I read a lot more superhero comics than I’m comfortable admitting to most people. Most of them just aren’t worth talking about. Even if you like Marvel movies or made it all the way through Nolan’s Batman movie trilogy, you probably shouldn’t try most of them. They’re for fans who know about each publisher’s annual universal crossover events and can talk about the histories of characters and teams and whatnot. They are, I will admit, more than a little ridiculous. But some of them, like Jupiter’s Legacy, are so good they deserve a wider audience.

After the Depression, a group of young Americans were gifted with superpowers, and they used them to usher in a Golden Age. Sure, the most powerful among them, the Utopian, was a bit of a controlling do-gooder, but things were great. And then the heroes had kids, and those kids weren’t so great. The most powerful of the second generation were narcissistic drunks and drug addicts more worried about their PR and endorsement contracts than anything else. And the Utopian’s brother was tired of being told he couldn’t change the world. So one day he and most of the rest of the heroes, with the help of the Utopian’s damaged son, took out the Utopian and his super powerful wife (in a few very brutal scenes) and started to change the world. The Utopian’s daughter went into hiding with her drug dealing, son-of-a-super-villain boyfriend to have their child in secret. The world turned into a police state. Anyone with powers was hunted.

Raising a super-powered son in secret is tough, especially when he’s a genius. And it’s harder when he secretly starts helping people. He wants to take down his uncle, but he can’t quite talk his parents into it. Hhen his heroing attracts the attention of the authorities, and his parents have no choice but to try to save the world with him.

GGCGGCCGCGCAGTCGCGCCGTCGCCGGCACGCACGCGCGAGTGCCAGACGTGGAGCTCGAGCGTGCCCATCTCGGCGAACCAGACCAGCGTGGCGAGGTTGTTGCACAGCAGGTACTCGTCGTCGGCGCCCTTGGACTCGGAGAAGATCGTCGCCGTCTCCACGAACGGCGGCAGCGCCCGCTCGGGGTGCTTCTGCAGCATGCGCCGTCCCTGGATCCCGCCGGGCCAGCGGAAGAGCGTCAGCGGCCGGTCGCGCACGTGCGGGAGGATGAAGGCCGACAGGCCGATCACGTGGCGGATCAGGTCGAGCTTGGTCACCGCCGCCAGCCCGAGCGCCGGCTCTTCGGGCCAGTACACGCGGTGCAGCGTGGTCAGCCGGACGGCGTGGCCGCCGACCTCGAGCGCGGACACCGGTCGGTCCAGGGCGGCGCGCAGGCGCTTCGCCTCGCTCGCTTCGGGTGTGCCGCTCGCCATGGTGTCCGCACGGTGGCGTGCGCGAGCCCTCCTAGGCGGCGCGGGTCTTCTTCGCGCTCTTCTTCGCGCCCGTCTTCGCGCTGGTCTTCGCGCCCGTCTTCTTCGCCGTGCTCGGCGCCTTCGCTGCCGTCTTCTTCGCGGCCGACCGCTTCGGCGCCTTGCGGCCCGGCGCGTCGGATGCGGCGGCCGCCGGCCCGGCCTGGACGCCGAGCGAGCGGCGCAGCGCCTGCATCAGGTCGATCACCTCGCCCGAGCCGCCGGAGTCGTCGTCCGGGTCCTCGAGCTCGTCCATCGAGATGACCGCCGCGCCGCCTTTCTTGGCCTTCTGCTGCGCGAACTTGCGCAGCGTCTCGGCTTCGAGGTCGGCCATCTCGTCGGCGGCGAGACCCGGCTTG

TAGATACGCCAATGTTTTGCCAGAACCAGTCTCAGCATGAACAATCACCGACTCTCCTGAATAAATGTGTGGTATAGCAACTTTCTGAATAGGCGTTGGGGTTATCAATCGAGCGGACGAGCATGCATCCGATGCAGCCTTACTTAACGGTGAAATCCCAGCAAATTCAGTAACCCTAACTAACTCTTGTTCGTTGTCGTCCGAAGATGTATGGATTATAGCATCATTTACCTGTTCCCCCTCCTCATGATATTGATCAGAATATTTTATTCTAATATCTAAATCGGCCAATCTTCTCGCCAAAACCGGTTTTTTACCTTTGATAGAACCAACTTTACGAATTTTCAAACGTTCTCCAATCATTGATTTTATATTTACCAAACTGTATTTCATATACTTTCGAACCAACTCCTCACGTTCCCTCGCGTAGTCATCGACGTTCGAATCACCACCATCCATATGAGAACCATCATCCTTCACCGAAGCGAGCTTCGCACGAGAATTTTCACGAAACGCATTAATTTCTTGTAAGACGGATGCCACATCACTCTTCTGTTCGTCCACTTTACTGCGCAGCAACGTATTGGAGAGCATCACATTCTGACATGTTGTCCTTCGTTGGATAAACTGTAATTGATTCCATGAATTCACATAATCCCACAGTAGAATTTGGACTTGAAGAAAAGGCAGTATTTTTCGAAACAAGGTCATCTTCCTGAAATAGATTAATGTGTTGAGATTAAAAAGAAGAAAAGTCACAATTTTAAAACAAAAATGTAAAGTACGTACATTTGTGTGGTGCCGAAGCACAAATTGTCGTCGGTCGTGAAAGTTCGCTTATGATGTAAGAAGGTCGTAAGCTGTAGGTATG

There’s so much to love here, from the pacing of the story to the dialogue to the art and the colors. It’s all flawless and moves at just the right pace. If you’ve read a lot of superhero books, you’ll recognize the tropes the story plays with. If you haven’t, you’ll be introduced to them in the best way and you’ll love it. There’s a prequel series and more to come in this story, but these two books are complete in and of themselves. They’re worth reading, if only to round out what you can call on when you’re doing reader’s advisory. (Millar recently sold his company to Netflix, so I’m hoping there’s a great adaptation of these books in the works. Millar wrote the graphic novels the movies Kingsmen: The Secret Service, Wanted, and Kick Ass are based on, so you’ll be ahead of the curve on any new movies.)

Bonus: Frank Quitely is one of the best artists working in comics today. You can see him create a single page from Book One in this episode of the BBC’s What Do Artists Do All Day.

Just call her the Hulk already

She-Hulk Volume 1: Deconstructed by Mariko Tamaki, Nico Leon, and Dalibor Talajic. Marvel, 2017. 9781302905675. Contains Hulk #1 – #6. Publisher’s Rating: T+.

Here’s what I think happened, because I don’t follow the big Marvel or DC Comics events anymore either. The Hulk (big green or grey male monster) was killed by Hawkeye while She-Hulk ended up in a coma. Cue reset of the Marvel universe (I’m guessing) and a great jumping on point for this character, at least.

The weird thing? This book is about lawyer Jen Walters trying to get back into the swing of her day job and dealing with losing her cousin Bruce Banner (the Hulk’s alter ego). (Her super identity is not much of a secret. When she lawyers up, she mostly deals with minor league powered folk and their problems.) Most of the book is about Walters trying to contain her Hulk as she deals with a client’s eviction. The plot heats up after the client’s landlord is killed and weird stuff happens. And of course Walters has to Hulk out before the end of the book and save the day because, well, superhero comics. But there’s so much to love here, from the writing to the art to the coloring.

My favorite moment is the nearly wordless two-page spread of her law firm’s waiting room, filled with “super” folk. It looks like one has the power of a radish. We don’t find out about them in this book, but I’m hoping they appear in Volume 2.

Missing: 1 Steel-Driving Man

Black Hammer Volume 1: Secret Origins by Jeff Lemire, Dean Ormston, Dave Stewart. Dark Horse, 2017. 9781616557867. Collects Black Hammer #1 – #6. 152pp.